He said Congress could have — and should have — disqualified Trump from further office by convicting him after his second impeachment trial in February 2021 for inciting an insurrection. But it takes a two-thirds vote of the Senate to convict, and all but seven of the Republicans voted to acquit Trump. The vote was 57-43 in favor of conviction.

McConnell also said the Justice Department under the Biden administration could have charged Trump with inciting an insurrection, but did not do so. A federal law (18 U.S.C. 2383) make it a crime to incite, assist or engage in insurrection, but special counsel Jack Smith instead charged Trump with obstructing an official proceeding and defrauding the United States.

The special counsel may have thought it would be hard to prove beyond a reasonable doubt that Trump intended his followers to use force and violence to break into the Capitol rather than to protest outside.

McConnell said it is “significant that the Department of Justice has prosecuted hundreds of persons for their involvement in the January 6 incursion at the Capitol, but has not charged anyone, including Trump, with insurrection under this or any other statute.”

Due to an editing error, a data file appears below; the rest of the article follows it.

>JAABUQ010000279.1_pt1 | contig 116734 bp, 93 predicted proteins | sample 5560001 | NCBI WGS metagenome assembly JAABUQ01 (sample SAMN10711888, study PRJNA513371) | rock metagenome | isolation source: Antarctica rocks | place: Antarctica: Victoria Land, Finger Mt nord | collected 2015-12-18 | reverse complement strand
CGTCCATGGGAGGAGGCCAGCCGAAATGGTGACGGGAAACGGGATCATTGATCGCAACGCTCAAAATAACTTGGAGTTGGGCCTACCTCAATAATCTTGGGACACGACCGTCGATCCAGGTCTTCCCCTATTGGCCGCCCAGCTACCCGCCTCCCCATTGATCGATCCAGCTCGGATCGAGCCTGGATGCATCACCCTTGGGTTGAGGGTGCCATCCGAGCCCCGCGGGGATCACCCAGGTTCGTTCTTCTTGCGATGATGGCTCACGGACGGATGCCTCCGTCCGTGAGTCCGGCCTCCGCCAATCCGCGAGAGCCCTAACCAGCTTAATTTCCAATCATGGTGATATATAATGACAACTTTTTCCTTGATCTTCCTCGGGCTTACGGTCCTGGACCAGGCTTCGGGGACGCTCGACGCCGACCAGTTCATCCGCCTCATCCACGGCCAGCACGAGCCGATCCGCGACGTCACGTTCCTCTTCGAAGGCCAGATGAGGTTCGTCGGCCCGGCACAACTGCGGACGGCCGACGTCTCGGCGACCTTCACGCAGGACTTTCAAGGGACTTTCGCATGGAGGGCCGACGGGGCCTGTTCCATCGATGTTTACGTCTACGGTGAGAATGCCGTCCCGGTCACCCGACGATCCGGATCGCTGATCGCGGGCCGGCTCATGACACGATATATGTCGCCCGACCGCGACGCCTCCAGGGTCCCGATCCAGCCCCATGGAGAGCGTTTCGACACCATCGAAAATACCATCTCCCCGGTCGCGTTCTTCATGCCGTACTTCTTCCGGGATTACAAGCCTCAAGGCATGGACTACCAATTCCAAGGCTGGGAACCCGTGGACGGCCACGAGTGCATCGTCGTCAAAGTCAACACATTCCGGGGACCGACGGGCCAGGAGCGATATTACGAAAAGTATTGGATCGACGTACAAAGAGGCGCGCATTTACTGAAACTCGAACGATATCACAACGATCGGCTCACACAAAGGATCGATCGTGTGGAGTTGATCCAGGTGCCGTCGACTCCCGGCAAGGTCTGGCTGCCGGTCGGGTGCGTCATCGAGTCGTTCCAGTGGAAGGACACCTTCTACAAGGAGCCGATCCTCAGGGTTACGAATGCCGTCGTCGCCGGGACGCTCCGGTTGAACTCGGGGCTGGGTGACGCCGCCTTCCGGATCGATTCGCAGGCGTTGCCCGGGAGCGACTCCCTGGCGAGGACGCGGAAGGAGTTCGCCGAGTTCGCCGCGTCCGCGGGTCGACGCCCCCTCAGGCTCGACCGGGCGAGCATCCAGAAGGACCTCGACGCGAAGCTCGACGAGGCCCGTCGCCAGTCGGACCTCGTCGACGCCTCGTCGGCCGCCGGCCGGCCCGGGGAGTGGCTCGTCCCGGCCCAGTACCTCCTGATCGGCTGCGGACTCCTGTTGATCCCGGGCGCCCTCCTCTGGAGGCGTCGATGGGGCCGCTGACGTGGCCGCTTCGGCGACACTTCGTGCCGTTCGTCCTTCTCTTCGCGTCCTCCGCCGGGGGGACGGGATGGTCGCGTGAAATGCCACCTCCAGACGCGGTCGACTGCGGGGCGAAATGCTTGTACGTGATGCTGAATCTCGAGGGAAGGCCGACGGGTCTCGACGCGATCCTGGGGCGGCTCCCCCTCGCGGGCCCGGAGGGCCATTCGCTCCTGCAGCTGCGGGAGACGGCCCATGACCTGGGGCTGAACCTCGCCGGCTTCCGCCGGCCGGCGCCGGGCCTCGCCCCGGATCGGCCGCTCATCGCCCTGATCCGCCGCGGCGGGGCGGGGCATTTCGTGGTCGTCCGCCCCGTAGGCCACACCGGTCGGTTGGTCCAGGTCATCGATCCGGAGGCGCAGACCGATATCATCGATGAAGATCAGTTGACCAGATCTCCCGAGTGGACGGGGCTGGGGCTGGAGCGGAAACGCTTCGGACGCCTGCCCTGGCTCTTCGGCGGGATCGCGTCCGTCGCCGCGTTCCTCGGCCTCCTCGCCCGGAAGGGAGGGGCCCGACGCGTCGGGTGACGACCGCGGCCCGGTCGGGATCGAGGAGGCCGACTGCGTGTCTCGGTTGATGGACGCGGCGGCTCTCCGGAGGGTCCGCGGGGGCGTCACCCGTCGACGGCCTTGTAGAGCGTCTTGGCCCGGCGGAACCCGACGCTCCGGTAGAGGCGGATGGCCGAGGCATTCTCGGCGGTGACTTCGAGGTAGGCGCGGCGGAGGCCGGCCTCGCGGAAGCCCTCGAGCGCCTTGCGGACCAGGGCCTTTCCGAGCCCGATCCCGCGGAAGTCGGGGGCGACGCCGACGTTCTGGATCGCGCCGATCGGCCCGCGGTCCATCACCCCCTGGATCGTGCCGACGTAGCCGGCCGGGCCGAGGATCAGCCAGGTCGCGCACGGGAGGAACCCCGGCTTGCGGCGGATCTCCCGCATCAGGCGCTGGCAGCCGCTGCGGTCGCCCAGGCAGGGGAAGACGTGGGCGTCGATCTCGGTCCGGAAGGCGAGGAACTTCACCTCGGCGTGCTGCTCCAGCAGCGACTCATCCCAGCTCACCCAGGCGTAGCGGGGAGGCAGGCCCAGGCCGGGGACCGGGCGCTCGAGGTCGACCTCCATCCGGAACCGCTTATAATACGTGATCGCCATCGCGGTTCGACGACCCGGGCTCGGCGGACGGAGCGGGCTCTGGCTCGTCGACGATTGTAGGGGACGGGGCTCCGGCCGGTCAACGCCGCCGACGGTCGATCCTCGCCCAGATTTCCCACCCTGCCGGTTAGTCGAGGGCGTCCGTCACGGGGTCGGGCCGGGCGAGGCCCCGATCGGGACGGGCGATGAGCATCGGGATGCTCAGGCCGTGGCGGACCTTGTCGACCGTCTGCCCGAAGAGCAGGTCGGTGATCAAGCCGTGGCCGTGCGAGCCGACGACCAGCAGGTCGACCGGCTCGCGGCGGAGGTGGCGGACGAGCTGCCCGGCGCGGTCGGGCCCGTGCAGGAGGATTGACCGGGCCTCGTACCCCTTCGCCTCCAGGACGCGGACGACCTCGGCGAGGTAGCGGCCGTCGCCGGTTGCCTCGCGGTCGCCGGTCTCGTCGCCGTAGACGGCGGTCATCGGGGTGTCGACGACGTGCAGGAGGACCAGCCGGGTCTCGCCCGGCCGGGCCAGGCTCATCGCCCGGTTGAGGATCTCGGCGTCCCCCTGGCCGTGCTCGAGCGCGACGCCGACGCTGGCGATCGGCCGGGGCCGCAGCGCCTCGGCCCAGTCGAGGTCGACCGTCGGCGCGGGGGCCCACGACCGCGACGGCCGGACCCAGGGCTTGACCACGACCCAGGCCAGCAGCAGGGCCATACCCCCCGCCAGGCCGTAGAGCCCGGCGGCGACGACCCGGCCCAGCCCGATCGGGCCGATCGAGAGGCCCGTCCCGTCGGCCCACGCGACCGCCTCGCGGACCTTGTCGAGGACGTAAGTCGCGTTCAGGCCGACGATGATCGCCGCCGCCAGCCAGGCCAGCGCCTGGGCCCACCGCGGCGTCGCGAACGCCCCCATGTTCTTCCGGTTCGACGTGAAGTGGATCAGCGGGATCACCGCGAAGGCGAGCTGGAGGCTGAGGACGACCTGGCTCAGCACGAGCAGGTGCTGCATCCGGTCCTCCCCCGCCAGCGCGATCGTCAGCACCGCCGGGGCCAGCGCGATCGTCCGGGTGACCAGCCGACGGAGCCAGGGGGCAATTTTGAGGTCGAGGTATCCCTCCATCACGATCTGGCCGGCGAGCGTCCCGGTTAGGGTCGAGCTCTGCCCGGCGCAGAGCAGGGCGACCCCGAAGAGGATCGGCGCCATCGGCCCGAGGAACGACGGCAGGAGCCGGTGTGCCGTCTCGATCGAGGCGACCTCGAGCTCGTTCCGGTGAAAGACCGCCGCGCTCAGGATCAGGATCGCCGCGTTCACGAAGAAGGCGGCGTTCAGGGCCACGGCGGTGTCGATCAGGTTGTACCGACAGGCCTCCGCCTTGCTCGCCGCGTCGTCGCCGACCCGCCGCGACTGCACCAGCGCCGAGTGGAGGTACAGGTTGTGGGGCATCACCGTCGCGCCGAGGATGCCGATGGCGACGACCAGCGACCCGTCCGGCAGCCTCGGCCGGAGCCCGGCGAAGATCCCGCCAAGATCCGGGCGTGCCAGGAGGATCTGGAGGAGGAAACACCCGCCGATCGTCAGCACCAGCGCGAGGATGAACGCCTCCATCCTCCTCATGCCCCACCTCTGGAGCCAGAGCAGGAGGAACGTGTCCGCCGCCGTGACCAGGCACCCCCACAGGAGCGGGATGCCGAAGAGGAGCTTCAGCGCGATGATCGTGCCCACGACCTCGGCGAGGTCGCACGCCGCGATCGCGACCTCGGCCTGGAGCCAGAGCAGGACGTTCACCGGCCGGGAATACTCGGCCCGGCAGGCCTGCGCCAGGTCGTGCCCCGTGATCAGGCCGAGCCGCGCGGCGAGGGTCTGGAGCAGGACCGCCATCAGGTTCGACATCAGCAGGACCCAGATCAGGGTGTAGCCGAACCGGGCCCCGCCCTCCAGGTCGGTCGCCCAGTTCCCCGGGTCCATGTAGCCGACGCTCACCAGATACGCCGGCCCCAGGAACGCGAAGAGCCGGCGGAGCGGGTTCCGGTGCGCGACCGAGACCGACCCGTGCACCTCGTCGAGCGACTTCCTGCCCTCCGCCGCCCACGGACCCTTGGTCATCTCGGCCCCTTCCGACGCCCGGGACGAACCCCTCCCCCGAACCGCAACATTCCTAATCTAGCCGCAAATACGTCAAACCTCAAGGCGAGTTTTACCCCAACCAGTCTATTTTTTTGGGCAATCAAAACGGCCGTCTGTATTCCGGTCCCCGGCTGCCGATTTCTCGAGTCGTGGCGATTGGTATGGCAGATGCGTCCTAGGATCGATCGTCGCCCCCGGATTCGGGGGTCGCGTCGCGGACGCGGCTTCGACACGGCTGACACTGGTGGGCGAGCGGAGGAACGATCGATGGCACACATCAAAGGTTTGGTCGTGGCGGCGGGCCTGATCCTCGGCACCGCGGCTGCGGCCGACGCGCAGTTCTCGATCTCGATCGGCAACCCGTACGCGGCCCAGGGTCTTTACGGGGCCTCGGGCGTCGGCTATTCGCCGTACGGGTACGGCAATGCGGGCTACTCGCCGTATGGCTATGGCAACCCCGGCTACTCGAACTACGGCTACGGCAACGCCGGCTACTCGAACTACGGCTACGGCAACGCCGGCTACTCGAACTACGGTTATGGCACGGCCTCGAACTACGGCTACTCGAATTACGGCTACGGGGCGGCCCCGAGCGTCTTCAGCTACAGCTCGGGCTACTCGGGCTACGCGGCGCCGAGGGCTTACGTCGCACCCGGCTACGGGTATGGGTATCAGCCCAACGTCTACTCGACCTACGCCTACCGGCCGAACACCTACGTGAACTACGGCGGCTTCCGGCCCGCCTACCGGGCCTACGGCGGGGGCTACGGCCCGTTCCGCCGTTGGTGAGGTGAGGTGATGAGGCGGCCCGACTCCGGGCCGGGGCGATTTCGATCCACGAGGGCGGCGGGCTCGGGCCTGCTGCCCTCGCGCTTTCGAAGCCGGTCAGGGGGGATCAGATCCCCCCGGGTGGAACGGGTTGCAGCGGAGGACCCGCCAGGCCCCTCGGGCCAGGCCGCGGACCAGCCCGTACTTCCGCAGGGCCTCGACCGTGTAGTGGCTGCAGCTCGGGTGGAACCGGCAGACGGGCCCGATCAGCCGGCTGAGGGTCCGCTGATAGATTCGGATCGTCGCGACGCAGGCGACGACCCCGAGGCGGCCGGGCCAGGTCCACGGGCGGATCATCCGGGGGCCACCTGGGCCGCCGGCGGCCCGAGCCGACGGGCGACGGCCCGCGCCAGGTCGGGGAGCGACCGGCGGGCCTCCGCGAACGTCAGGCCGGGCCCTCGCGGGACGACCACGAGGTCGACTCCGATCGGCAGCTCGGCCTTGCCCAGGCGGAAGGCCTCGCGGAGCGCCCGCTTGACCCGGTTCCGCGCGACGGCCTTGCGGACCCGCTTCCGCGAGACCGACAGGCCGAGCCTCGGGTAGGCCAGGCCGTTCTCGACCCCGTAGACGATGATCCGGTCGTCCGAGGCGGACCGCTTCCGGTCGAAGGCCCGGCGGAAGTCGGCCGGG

He also believes it would be a mistake to entrust state officials with deciding who is eligible to run for president.

“We are talking about empowering partisan politicians such as state secretaries of state to disqualify their political opponents from the ballot, depriving voters of the ability to elect candidates of their choice,” he said. “If abused, this is profoundly anti-democratic.”

However, Baude and Paulsen believe the Constitution is clear and Trump violated it.

“January 6 was an insurrection,” they wrote. “There is abundant evidence that Trump deliberately set out to overturn the result of the 2020 presidential election result, calling it ‘stolen’ and ‘rigged’”; and that he tried to enlist state officials to change the vote count and urged state legislators to support him despite his loss.

When that effort failed, they wrote, “Trump assembled a large crowd to march on the Capitol and intimidate Congress and the Vice President into complying with his wishes and thereby prevent the official counting of the votes of electors confirming Trump’s defeat.”

“The bottom line is that Donald Trump both ‘engaged in insurrection or rebellion’ and gave ‘aid or comfort’ to others engaging in such conduct… He is no longer eligible to the office of Presidency, or any other state or federal office covered by the Constitution. All who are committed to the Constitution should take note and say so.”